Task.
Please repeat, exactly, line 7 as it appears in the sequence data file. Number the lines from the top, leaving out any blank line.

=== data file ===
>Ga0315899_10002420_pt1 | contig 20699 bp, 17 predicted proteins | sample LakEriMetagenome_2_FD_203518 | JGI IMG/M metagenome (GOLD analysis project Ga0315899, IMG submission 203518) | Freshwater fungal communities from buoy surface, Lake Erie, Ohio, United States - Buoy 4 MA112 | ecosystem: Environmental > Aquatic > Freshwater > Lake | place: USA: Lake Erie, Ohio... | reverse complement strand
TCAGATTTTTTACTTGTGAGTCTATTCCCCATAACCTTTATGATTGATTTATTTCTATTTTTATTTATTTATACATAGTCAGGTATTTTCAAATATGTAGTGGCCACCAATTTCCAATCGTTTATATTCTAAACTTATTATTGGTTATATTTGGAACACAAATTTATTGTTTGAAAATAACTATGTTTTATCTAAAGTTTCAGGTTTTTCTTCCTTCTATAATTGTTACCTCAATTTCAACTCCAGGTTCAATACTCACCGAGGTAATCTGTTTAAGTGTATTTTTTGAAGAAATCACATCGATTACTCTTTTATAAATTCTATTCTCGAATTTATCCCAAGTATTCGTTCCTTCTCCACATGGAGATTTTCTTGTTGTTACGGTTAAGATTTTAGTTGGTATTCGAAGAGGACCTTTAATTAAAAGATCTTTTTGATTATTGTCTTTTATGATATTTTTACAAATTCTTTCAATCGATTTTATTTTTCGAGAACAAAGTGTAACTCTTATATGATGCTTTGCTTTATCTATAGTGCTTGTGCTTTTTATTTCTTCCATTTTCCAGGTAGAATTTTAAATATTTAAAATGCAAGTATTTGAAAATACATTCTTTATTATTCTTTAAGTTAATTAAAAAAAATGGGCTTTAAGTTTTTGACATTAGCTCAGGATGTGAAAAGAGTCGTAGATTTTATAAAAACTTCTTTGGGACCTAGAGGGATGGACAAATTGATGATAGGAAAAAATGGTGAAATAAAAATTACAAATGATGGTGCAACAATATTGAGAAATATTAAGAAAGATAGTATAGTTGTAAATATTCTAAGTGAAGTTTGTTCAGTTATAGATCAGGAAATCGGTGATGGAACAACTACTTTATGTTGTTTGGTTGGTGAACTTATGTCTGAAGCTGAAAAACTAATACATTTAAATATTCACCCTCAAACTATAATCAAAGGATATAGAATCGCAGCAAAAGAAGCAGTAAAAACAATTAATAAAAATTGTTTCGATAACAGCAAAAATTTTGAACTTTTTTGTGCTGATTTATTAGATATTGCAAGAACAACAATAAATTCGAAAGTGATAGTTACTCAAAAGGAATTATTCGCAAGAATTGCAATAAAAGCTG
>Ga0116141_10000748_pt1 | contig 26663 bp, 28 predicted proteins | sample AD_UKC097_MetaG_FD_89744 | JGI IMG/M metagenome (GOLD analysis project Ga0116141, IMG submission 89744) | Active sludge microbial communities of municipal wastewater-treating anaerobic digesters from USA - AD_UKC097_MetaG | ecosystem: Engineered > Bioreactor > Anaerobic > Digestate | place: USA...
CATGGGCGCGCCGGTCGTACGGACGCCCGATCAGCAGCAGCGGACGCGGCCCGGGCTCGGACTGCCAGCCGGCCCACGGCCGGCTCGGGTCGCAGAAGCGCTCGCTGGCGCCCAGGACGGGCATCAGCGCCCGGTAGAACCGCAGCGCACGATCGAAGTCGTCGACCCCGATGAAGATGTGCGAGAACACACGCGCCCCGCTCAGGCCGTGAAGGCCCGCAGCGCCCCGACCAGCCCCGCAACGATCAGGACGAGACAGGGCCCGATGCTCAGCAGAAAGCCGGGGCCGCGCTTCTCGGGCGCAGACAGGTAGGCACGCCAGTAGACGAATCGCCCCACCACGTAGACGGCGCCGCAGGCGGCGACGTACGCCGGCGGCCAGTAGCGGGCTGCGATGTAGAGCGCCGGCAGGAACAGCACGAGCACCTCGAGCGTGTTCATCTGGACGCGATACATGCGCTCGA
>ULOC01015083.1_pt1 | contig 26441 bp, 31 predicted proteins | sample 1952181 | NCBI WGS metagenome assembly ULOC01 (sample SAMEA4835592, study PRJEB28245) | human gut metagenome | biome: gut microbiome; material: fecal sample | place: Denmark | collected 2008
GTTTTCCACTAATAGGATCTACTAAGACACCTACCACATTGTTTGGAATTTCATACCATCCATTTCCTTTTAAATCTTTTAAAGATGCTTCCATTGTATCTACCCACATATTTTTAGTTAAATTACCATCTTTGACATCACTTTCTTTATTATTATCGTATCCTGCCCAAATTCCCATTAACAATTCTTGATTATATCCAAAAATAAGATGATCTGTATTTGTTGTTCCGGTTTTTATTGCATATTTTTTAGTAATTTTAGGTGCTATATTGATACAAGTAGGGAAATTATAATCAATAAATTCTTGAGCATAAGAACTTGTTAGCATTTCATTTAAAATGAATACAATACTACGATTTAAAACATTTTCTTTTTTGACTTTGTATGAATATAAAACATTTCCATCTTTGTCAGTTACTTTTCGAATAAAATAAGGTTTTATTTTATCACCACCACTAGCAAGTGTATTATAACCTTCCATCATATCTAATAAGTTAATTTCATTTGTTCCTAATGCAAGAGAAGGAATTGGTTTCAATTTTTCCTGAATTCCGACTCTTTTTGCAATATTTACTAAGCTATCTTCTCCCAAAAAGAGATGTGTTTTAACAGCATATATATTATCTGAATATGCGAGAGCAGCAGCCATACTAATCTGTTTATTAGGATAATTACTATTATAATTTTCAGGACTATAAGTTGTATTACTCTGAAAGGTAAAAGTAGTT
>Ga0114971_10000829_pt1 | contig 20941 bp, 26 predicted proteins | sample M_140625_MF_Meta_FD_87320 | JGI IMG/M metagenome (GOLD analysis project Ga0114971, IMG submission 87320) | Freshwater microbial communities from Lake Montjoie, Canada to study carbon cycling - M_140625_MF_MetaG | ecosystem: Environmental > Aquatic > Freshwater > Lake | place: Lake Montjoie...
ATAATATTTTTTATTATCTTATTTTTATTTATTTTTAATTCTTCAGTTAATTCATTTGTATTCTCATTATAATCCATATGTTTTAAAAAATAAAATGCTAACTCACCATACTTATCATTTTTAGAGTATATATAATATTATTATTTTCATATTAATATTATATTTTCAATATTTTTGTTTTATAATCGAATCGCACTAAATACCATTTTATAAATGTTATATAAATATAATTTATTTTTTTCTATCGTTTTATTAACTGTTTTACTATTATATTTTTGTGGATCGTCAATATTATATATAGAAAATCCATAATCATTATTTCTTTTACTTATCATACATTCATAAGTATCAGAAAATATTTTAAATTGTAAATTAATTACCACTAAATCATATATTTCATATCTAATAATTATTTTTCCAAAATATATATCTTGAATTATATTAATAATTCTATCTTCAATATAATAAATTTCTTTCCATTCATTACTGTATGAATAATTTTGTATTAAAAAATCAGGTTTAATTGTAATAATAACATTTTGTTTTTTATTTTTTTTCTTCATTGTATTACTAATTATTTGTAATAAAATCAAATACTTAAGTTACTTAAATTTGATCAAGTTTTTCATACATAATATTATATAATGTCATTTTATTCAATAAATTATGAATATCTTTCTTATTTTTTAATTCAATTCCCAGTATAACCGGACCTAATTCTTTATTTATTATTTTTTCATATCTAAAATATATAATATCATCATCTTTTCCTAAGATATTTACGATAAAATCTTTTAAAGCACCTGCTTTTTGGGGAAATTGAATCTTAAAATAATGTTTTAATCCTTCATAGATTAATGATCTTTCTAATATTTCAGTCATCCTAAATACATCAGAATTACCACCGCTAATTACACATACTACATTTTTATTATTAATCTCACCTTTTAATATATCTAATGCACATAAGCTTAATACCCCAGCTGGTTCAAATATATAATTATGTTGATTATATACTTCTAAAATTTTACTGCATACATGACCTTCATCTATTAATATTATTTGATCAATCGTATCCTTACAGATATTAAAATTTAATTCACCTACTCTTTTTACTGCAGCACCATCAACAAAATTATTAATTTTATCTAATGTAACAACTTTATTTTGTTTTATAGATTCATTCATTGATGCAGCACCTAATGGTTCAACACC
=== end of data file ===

>Ga0114971_10000829_pt1 | contig 20941 bp, 26 predicted proteins | sample M_140625_MF_Meta_FD_87320 | JGI IMG/M metagenome (GOLD analysis project Ga0114971, IMG submission 87320) | Freshwater microbial communities from Lake Montjoie, Canada to study carbon cycling - M_140625_MF_MetaG | ecosystem: Environmental > Aquatic > Freshwater > Lake | place: Lake Montjoie...